The guidelines reference cryptocurrency mining in two places, in a section about power efficiency (2.4.2) and a separate Cryptocurrencies section (3.1.5). The former says that apps "may not run unrelated background processes, such as cryptocurrency mining." The latter has five subsections that further describe what apps can and cannot do in terms of cryptocurrency. Wallet apps for crypto are fine, as long as the developer is enrolled as an organization. No apps may mine crypto, unless they process that mining off the device, like in cloud-based mining. Exchanges are fine, too, as long as they are the ones offering transactions or transmissions of currency. Any apps that facilitate ICOs, futures trading or other securities must be provided by established banks, securities firms and futures commission merchants (FCMs). Finally, cryptocurrency apps can't offer currency as a reward for downloading other apps, posting to social networks or encouraging other users to download apps.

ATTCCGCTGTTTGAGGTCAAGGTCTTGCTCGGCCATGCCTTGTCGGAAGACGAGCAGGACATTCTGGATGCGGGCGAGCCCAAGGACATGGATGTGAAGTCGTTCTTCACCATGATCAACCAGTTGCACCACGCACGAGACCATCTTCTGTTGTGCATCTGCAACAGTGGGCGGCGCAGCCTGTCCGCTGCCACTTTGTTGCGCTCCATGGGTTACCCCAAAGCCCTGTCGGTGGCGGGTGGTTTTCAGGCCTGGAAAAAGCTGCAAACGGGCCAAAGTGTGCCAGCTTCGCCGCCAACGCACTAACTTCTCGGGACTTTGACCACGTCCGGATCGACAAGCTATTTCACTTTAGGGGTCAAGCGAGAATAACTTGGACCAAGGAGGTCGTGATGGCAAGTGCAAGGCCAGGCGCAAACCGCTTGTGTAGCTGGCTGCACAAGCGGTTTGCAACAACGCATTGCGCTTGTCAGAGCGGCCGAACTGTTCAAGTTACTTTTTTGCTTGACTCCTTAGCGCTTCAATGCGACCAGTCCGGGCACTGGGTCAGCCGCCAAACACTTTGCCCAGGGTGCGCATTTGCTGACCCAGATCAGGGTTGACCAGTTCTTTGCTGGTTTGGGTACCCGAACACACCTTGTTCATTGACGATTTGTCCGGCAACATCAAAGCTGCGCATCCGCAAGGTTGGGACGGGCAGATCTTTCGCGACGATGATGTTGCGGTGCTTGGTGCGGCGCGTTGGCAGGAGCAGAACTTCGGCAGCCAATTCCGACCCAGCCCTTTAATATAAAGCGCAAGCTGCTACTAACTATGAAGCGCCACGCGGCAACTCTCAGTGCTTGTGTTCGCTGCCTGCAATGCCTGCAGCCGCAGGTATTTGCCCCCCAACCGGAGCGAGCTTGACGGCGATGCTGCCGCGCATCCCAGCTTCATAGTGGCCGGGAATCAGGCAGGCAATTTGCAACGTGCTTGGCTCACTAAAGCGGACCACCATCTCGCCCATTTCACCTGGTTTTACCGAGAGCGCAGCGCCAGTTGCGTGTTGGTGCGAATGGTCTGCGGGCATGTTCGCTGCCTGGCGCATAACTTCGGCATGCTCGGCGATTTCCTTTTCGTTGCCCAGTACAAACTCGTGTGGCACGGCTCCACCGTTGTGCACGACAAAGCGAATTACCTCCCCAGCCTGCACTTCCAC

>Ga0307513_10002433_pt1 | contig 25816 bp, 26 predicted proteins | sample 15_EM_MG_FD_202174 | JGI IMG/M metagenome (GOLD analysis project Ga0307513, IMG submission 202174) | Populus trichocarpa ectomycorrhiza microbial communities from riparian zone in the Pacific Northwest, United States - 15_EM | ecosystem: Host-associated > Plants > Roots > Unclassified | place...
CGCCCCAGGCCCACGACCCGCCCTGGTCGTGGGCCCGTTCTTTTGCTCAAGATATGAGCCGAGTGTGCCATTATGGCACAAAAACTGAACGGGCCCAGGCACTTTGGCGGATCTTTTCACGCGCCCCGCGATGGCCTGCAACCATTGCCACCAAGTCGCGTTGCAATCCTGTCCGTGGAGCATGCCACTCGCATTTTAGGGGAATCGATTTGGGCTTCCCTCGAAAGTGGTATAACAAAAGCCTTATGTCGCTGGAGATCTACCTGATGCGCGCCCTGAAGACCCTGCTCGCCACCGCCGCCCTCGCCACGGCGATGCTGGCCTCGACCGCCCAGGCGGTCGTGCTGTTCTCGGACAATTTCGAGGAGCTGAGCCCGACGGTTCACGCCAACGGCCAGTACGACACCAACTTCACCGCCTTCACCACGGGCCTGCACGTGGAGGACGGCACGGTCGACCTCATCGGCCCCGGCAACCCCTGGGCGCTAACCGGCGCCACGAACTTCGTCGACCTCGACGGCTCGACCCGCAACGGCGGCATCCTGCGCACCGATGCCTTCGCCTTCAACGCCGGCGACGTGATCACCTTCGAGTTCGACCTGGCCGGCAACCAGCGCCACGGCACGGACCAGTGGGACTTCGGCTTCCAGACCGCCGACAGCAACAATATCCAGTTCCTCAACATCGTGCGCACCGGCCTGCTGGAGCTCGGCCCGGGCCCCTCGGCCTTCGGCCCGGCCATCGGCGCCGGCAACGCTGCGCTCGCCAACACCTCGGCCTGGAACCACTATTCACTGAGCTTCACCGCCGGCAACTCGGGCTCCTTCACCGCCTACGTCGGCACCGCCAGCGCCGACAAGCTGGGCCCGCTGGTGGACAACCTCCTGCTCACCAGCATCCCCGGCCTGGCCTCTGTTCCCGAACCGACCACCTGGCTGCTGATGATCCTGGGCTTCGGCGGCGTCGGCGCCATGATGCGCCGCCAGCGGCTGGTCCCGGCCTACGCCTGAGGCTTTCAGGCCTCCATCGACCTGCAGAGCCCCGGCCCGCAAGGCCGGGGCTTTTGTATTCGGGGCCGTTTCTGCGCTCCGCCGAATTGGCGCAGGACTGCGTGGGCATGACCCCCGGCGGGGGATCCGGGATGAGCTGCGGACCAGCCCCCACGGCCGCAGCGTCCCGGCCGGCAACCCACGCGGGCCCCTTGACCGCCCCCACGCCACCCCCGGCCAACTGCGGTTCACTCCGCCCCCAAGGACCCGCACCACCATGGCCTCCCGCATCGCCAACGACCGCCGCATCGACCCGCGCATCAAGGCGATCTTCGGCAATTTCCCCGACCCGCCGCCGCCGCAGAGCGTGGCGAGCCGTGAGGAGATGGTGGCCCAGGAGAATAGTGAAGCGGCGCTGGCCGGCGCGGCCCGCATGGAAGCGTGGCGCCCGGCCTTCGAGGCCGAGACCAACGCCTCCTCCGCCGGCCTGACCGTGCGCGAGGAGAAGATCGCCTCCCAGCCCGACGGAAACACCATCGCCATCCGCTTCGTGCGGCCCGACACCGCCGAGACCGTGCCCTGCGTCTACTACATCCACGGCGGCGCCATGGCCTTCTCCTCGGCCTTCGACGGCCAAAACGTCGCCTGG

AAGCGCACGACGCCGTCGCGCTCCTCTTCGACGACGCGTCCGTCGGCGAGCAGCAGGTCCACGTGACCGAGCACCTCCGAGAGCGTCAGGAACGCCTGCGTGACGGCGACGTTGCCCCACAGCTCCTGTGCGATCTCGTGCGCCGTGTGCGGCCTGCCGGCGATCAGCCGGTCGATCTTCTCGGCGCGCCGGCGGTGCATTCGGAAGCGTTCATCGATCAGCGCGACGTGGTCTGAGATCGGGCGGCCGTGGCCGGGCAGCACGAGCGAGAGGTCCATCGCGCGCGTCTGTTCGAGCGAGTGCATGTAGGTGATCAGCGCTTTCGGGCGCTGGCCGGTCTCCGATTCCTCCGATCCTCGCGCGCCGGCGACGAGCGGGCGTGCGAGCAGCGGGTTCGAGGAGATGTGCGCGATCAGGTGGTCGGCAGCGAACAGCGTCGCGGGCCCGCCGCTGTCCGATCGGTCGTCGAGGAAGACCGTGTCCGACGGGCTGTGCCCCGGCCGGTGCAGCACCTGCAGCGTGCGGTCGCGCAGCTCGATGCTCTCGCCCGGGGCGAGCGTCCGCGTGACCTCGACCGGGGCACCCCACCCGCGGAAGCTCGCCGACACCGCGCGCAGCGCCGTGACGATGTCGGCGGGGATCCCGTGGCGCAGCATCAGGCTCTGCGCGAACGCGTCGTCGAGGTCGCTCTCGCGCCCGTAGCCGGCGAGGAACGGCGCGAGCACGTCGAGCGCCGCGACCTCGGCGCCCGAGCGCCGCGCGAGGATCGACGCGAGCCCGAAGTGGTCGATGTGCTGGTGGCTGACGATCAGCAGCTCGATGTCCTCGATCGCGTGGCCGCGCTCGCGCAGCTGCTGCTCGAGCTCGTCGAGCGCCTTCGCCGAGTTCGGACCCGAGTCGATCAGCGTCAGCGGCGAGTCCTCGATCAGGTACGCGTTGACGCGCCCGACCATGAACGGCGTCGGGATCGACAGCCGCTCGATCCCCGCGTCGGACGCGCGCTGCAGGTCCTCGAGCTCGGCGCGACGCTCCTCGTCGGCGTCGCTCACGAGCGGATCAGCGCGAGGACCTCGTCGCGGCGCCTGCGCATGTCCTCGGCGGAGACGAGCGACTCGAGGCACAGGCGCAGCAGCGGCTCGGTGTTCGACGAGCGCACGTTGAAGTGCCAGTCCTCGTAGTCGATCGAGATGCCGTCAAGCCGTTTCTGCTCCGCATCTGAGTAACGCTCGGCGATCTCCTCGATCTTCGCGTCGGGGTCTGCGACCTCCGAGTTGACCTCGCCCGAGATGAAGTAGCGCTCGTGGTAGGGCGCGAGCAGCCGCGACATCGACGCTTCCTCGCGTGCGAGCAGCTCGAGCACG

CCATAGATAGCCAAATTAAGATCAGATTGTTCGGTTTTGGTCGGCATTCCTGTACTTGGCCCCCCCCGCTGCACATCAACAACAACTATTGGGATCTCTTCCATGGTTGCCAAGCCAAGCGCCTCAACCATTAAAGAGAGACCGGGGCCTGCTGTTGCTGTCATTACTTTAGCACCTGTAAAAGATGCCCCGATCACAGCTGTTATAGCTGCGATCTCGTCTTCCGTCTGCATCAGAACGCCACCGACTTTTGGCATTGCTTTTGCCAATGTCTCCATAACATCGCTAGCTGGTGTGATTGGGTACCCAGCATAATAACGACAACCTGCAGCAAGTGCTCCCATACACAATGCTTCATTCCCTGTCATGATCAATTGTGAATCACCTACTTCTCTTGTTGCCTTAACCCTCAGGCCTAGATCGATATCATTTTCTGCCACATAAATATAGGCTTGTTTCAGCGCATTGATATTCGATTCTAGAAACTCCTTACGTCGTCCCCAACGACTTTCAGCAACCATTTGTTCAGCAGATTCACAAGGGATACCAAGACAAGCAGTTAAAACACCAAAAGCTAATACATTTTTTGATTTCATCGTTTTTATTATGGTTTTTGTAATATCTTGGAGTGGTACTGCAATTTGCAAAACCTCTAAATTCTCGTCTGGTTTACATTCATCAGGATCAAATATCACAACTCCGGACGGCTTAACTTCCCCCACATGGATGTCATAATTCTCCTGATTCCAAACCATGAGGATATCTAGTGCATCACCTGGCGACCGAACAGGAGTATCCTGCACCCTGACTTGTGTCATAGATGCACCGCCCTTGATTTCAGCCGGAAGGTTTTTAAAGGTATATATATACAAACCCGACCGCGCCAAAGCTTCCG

Apple isn't the first one to ban direct mining, of course. Google has already banned crypto-mining extensions from its Chrome Web store. The new Apple guidelines likely apply to both iOS and macOS apps.